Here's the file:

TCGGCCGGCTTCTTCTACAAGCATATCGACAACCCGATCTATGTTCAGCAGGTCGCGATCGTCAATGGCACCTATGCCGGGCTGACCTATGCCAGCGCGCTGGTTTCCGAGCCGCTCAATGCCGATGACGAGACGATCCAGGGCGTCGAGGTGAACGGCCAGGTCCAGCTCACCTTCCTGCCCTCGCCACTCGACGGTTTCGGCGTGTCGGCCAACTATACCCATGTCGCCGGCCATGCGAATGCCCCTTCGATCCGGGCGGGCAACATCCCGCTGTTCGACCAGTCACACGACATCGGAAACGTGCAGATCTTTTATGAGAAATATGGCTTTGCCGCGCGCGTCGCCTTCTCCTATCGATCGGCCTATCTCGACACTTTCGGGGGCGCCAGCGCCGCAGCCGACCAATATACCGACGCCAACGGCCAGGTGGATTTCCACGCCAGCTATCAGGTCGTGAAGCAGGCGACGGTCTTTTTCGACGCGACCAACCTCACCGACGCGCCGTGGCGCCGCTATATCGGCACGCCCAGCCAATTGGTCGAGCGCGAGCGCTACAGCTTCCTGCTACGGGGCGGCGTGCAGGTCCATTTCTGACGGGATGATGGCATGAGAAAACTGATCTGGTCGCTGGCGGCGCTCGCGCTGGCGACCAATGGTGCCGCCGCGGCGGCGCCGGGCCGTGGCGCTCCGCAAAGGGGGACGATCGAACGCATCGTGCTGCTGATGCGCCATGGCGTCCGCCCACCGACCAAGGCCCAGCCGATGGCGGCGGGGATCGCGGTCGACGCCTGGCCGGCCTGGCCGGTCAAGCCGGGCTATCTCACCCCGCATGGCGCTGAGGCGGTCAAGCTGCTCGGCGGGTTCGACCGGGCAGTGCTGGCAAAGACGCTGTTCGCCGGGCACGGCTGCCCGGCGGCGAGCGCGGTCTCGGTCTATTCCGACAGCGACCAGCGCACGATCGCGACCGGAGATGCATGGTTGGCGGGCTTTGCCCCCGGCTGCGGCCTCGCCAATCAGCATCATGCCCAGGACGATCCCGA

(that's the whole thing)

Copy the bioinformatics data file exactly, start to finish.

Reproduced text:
TCGGCCGGCTTCTTCTACAAGCATATCGACAACCCGATCTATGTTCAGCAGGTCGCGATCGTCAATGGCACCTATGCCGGGCTGACCTATGCCAGCGCGCTGGTTTCCGAGCCGCTCAATGCCGATGACGAGACGATCCAGGGCGTCGAGGTGAACGGCCAGGTCCAGCTCACCTTCCTGCCCTCGCCACTCGACGGTTTCGGCGTGTCGGCCAACTATACCCATGTCGCCGGCCATGCGAATGCCCCTTCGATCCGGGCGGGCAACATCCCGCTGTTCGACCAGTCACACGACATCGGAAACGTGCAGATCTTTTATGAGAAATATGGCTTTGCCGCGCGCGTCGCCTTCTCCTATCGATCGGCCTATCTCGACACTTTCGGGGGCGCCAGCGCCGCAGCCGACCAATATACCGACGCCAACGGCCAGGTGGATTTCCACGCCAGCTATCAGGTCGTGAAGCAGGCGACGGTCTTTTTCGACGCGACCAACCTCACCGACGCGCCGTGGCGCCGCTATATCGGCACGCCCAGCCAATTGGTCGAGCGCGAGCGCTACAGCTTCCTGCTACGGGGCGGCGTGCAGGTCCATTTCTGACGGGATGATGGCATGAGAAAACTGATCTGGTCGCTGGCGGCGCTCGCGCTGGCGACCAATGGTGCCGCCGCGGCGGCGCCGGGCCGTGGCGCTCCGCAAAGGGGGACGATCGAACGCATCGTGCTGCTGATGCGCCATGGCGTCCGCCCACCGACCAAGGCCCAGCCGATGGCGGCGGGGATCGCGGTCGACGCCTGGCCGGCCTGGCCGGTCAAGCCGGGCTATCTCACCCCGCATGGCGCTGAGGCGGTCAAGCTGCTCGGCGGGTTCGACCGGGCAGTGCTGGCAAAGACGCTGTTCGCCGGGCACGGCTGCCCGGCGGCGAGCGCGGTCTCGGTCTATTCCGACAGCGACCAGCGCACGATCGCGACCGGAGATGCATGGTTGGCGGGCTTTGCCCCCGGCTGCGGCCTCGCCAATCAGCATCATGCCCAGGACGATCCCGA